Furthermore, the problem of food and poverty covers several different government departments. Therefore, there is a need for a high-level ministerial co-ordination group to ensure that actions are properly joined up across Government.

This amendment provides an opportunity for the Government to make a radical shift in their approach to food policy. Let us not waste the opportunity in the way that we waste a lot of our food.

Agriculture Bill

Baroness Parminter Excerpts
Committee stage & Committee: 7th sitting (Hansard) & Committee: 7th sitting (Hansard): House of Lords
Tuesday 28th July 2020

(3 years, 10 months ago)

Lords Chamber
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Lord Curry of Kirkharle Portrait Lord Curry of Kirkharle [V]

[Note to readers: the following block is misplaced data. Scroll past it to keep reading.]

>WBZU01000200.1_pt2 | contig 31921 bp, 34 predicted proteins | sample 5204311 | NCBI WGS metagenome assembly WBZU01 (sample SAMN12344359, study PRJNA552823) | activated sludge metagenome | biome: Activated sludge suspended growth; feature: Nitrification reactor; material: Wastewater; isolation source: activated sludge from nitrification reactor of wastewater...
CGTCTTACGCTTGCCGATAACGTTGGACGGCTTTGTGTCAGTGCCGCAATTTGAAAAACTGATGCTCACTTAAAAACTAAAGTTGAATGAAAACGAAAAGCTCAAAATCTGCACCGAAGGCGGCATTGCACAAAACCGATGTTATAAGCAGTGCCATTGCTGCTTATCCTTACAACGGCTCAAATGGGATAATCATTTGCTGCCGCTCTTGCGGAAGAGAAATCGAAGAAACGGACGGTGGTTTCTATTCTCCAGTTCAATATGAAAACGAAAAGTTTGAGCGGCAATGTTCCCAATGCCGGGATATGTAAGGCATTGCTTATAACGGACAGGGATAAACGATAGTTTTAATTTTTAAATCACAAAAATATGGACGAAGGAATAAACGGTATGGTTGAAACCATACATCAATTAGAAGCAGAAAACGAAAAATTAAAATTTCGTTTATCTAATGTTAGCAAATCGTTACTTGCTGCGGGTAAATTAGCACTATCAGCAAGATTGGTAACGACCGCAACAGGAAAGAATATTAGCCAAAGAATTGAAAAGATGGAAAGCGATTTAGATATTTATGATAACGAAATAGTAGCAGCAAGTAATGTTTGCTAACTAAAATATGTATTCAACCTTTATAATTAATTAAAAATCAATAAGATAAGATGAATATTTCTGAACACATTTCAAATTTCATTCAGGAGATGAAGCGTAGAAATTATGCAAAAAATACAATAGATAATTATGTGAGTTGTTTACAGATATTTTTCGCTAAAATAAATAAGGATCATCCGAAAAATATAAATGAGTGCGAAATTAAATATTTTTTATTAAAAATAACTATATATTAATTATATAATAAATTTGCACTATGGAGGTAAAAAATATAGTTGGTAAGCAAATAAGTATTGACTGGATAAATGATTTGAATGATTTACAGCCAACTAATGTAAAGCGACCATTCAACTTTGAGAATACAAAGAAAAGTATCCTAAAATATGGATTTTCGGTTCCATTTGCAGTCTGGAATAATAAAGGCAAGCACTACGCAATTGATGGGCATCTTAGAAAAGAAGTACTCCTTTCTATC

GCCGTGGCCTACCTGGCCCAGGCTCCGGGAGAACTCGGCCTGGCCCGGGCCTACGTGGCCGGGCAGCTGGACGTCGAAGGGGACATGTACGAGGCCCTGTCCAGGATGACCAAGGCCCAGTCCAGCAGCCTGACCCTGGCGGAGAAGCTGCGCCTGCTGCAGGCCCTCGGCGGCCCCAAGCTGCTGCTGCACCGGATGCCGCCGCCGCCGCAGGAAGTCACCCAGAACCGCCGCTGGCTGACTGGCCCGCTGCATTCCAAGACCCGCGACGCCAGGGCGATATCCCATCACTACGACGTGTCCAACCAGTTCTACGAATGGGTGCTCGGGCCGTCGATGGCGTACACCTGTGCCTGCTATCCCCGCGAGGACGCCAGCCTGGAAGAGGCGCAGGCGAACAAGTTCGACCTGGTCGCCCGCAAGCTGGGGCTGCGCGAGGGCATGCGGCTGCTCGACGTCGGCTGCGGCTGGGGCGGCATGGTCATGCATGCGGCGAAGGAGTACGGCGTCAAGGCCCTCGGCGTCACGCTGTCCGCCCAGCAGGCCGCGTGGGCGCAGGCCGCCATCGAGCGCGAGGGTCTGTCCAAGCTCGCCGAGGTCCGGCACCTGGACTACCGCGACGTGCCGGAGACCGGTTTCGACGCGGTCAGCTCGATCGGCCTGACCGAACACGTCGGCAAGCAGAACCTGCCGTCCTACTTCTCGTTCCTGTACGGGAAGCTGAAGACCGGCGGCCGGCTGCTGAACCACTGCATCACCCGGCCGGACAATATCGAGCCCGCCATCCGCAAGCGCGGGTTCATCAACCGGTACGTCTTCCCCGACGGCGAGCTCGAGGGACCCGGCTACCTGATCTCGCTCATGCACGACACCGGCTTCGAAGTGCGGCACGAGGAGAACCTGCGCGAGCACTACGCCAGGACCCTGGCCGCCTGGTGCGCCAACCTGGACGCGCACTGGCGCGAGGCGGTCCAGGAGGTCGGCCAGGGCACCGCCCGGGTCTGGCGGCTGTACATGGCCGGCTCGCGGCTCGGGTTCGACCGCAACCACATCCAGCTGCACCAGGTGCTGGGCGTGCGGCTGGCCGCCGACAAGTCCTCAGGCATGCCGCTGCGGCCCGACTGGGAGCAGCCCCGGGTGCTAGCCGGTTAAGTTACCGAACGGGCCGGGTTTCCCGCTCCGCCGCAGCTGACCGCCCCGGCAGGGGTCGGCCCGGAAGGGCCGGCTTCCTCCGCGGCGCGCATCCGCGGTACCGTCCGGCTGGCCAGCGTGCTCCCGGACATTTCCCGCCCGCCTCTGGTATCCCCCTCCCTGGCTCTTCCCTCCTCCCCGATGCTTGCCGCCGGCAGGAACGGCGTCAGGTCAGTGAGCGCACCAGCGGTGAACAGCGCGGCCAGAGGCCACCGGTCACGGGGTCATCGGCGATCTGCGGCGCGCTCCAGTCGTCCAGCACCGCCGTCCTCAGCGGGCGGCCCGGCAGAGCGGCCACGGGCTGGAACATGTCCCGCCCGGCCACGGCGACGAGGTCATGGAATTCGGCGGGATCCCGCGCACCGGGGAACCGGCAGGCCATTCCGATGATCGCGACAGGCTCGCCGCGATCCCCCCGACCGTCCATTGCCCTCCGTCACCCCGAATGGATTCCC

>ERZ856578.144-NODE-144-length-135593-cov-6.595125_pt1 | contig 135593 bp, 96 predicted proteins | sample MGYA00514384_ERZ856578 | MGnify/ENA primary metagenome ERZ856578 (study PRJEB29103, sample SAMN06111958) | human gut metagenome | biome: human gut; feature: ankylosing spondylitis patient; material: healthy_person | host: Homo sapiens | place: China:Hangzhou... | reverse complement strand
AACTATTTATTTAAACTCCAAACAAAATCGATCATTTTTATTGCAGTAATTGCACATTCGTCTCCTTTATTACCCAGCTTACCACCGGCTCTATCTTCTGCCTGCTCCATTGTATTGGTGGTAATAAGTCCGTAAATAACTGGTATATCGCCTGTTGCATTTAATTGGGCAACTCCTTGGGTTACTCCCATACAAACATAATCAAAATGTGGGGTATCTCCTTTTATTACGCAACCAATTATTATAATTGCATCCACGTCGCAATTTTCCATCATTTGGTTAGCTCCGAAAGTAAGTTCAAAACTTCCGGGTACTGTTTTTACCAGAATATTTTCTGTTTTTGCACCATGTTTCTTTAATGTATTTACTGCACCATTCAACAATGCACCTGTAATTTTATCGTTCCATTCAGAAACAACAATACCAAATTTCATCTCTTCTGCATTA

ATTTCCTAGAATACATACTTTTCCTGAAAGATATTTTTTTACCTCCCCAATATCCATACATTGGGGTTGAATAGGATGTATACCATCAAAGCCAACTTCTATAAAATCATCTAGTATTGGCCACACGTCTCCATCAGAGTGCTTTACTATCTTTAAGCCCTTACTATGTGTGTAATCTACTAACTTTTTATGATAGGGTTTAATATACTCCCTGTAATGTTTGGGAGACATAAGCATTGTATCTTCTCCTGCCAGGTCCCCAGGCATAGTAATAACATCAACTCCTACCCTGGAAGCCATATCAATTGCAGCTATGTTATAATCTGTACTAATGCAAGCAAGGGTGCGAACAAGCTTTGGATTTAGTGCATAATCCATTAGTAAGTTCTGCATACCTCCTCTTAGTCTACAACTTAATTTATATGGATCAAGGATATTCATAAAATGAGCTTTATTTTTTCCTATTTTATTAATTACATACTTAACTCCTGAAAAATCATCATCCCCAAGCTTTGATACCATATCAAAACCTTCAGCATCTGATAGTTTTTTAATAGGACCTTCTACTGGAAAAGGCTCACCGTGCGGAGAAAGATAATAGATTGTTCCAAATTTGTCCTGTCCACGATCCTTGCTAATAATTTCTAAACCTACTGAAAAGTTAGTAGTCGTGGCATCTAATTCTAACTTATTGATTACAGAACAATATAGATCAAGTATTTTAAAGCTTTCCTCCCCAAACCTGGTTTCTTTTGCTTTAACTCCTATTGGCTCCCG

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I support this amendment as tabled and ably presented by my noble friend Lord Cameron of Dillington and supported very convincingly by other contributors this evening. I support it for two reasons: first, it is in line with the stance that has been quite rightly taken by the Government when debating these issues in Brussels, so why would they not support it?

Secondly, this is an important test case in that our ability as an industry to explore new science is at risk if we are denied the opportunity to consult on this technology. We have world-leading science institutions and we need to re-establish our reputation as a place where sound science is welcome, trialled and tested. Scaremongering by comparing gene editing to genetic modification is unhelpful and the difference has been explained very convincingly by my noble friend Lord Krebs. I hope the Minister will support this amendment.